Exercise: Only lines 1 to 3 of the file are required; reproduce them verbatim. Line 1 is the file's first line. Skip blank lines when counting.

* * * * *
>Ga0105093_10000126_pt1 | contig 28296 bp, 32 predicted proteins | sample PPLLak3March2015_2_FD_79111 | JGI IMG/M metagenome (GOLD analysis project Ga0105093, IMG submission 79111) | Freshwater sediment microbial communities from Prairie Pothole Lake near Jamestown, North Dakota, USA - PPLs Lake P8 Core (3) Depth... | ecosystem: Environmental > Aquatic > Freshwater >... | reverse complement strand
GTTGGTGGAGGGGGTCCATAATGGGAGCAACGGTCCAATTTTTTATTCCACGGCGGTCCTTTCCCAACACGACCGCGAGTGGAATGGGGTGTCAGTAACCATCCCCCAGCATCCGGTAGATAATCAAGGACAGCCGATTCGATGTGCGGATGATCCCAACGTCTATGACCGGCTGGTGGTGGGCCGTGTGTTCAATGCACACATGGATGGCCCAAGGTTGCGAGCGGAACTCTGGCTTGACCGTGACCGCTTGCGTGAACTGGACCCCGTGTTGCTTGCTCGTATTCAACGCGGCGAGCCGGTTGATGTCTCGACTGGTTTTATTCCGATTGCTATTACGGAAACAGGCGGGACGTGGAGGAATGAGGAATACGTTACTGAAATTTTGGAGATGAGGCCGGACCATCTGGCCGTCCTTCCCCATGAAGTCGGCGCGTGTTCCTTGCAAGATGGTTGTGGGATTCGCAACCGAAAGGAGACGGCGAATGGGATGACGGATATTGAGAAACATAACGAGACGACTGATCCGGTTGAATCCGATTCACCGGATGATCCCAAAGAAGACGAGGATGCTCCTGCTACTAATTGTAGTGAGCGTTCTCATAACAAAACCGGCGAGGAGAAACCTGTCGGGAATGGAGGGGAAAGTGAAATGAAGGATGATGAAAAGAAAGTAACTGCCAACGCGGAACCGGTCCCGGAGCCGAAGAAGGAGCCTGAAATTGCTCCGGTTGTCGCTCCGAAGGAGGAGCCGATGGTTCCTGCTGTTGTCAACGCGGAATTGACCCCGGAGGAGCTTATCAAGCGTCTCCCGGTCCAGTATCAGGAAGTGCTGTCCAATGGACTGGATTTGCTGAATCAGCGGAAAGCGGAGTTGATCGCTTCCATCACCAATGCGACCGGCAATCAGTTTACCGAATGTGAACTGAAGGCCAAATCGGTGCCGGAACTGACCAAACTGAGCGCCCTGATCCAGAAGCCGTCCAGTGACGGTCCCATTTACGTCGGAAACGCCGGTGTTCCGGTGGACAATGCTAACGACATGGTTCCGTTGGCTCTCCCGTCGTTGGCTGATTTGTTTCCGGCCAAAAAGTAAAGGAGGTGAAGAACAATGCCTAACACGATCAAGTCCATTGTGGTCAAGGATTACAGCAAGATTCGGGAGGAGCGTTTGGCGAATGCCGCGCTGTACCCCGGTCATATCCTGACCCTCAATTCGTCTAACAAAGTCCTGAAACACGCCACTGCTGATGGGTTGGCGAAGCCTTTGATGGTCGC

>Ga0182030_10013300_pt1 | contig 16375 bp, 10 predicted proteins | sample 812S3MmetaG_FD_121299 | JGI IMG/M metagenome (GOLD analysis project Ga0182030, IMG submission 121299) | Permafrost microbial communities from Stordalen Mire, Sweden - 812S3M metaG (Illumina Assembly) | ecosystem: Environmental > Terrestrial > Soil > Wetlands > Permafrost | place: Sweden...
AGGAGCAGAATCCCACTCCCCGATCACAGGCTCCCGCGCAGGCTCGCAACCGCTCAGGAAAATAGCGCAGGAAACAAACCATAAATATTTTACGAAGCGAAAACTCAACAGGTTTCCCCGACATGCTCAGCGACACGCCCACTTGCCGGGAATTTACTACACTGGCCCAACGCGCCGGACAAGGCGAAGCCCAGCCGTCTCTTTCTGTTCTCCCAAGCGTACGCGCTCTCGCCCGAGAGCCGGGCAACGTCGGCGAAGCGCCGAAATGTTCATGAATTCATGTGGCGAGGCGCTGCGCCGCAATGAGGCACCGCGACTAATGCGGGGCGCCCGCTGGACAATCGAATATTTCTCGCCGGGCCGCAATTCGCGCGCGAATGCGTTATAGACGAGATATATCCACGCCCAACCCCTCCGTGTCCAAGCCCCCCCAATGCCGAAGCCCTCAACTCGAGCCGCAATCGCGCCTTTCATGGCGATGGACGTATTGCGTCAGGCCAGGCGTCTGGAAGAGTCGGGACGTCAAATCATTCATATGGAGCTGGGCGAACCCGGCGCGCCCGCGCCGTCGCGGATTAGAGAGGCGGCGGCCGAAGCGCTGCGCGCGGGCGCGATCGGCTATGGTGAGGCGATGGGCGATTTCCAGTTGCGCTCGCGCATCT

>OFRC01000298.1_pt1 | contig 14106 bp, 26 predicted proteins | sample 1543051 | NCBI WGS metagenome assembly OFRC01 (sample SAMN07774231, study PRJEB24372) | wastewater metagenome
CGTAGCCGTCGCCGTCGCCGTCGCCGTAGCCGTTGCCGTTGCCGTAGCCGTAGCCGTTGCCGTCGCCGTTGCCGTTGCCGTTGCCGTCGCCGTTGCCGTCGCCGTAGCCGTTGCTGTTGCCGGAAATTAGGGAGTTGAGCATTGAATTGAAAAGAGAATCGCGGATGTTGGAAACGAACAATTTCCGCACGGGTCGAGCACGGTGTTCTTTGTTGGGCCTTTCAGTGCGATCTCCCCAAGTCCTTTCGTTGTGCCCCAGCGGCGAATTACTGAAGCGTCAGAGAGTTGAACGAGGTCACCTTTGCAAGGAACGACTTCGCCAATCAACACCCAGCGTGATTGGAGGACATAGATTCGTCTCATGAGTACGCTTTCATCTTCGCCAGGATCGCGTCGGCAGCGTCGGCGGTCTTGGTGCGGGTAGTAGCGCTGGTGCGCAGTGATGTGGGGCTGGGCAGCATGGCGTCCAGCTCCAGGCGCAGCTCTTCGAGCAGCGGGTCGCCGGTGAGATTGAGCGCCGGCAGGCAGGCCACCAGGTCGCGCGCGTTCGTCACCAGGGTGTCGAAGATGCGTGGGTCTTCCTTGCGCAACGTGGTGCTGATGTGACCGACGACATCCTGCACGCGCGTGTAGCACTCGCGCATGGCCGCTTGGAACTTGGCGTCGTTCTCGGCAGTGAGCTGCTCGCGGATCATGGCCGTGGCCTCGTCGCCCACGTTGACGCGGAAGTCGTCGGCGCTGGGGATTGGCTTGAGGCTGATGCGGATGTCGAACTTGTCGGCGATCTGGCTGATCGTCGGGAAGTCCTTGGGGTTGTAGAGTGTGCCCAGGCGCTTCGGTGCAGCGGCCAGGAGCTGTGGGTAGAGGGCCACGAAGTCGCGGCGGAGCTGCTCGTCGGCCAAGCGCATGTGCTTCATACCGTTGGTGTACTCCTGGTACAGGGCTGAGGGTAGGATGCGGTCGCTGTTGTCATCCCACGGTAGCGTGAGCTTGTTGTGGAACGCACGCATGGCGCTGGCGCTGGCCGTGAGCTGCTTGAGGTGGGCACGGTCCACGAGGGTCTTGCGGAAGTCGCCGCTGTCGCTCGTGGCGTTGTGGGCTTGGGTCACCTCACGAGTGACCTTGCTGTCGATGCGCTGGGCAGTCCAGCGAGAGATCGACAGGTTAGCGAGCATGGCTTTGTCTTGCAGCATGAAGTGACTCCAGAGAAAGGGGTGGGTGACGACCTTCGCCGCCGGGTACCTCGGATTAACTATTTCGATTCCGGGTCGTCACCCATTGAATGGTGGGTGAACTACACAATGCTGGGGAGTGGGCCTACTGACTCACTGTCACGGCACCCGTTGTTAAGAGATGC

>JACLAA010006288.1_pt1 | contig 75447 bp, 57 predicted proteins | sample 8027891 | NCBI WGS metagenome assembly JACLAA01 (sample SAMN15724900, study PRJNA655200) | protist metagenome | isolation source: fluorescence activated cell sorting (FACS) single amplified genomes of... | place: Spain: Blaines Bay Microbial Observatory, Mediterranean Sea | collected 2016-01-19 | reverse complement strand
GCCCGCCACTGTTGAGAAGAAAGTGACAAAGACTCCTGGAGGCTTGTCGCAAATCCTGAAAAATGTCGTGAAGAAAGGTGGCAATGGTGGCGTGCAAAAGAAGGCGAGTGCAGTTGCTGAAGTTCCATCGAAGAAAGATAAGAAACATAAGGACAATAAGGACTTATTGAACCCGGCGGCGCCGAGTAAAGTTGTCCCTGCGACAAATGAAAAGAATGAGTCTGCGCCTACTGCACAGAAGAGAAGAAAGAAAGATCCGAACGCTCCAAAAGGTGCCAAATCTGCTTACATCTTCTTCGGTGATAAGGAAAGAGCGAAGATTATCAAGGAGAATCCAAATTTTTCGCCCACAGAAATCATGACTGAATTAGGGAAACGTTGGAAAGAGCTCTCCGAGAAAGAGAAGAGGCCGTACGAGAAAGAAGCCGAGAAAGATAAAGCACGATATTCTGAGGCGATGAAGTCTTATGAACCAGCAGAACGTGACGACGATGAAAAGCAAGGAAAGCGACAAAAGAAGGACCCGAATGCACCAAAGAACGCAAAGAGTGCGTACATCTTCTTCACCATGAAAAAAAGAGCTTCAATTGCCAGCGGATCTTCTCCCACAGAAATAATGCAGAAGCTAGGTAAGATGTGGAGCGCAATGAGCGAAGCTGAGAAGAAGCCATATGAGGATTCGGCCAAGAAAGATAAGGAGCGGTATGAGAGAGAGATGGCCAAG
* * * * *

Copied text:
>Ga0105093_10000126_pt1 | contig 28296 bp, 32 predicted proteins | sample PPLLak3March2015_2_FD_79111 | JGI IMG/M metagenome (GOLD analysis project Ga0105093, IMG submission 79111) | Freshwater sediment microbial communities from Prairie Pothole Lake near Jamestown, North Dakota, USA - PPLs Lake P8 Core (3) Depth... | ecosystem: Environmental > Aquatic > Freshwater >... | reverse complement strand
GTTGGTGGAGGGGGTCCATAATGGGAGCAACGGTCCAATTTTTTATTCCACGGCGGTCCTTTCCCAACACGACCGCGAGTGGAATGGGGTGTCAGTAACCATCCCCCAGCATCCGGTAGATAATCAAGGACAGCCGATTCGATGTGCGGATGATCCCAACGTCTATGACCGGCTGGTGGTGGGCCGTGTGTTCAATGCACACATGGATGGCCCAAGGTTGCGAGCGGAACTCTGGCTTGACCGTGACCGCTTGCGTGAACTGGACCCCGTGTTGCTTGCTCGTATTCAACGCGGCGAGCCGGTTGATGTCTCGACTGGTTTTATTCCGATTGCTATTACGGAAACAGGCGGGACGTGGAGGAATGAGGAATACGTTACTGAAATTTTGGAGATGAGGCCGGACCATCTGGCCGTCCTTCCCCATGAAGTCGGCGCGTGTTCCTTGCAAGATGGTTGTGGGATTCGCAACCGAAAGGAGACGGCGAATGGGATGACGGATATTGAGAAACATAACGAGACGACTGATCCGGTTGAATCCGATTCACCGGATGATCCCAAAGAAGACGAGGATGCTCCTGCTACTAATTGTAGTGAGCGTTCTCATAACAAAACCGGCGAGGAGAAACCTGTCGGGAATGGAGGGGAAAGTGAAATGAAGGATGATGAAAAGAAAGTAACTGCCAACGCGGAACCGGTCCCGGAGCCGAAGAAGGAGCCTGAAATTGCTCCGGTTGTCGCTCCGAAGGAGGAGCCGATGGTTCCTGCTGTTGTCAACGCGGAATTGACCCCGGAGGAGCTTATCAAGCGTCTCCCGGTCCAGTATCAGGAAGTGCTGTCCAATGGACTGGATTTGCTGAATCAGCGGAAAGCGGAGTTGATCGCTTCCATCACCAATGCGACCGGCAATCAGTTTACCGAATGTGAACTGAAGGCCAAATCGGTGCCGGAACTGACCAAACTGAGCGCCCTGATCCAGAAGCCGTCCAGTGACGGTCCCATTTACGTCGGAAACGCCGGTGTTCCGGTGGACAATGCTAACGACATGGTTCCGTTGGCTCTCCCGTCGTTGGCTGATTTGTTTCCGGCCAAAAAGTAAAGGAGGTGAAGAACAATGCCTAACACGATCAAGTCCATTGTGGTCAAGGATTACAGCAAGATTCGGGAGGAGCGTTTGGCGAATGCCGCGCTGTACCCCGGTCATATCCTGACCCTCAATTCGTCTAACAAAGTCCTGAAACACGCCACTGCTGATGGGTTGGCGAAGCCTTTGATGGTCGC

>Ga0182030_10013300_pt1 | contig 16375 bp, 10 predicted proteins | sample 812S3MmetaG_FD_121299 | JGI IMG/M metagenome (GOLD analysis project Ga0182030, IMG submission 121299) | Permafrost microbial communities from Stordalen Mire, Sweden - 812S3M metaG (Illumina Assembly) | ecosystem: Environmental > Terrestrial > Soil > Wetlands > Permafrost | place: Sweden...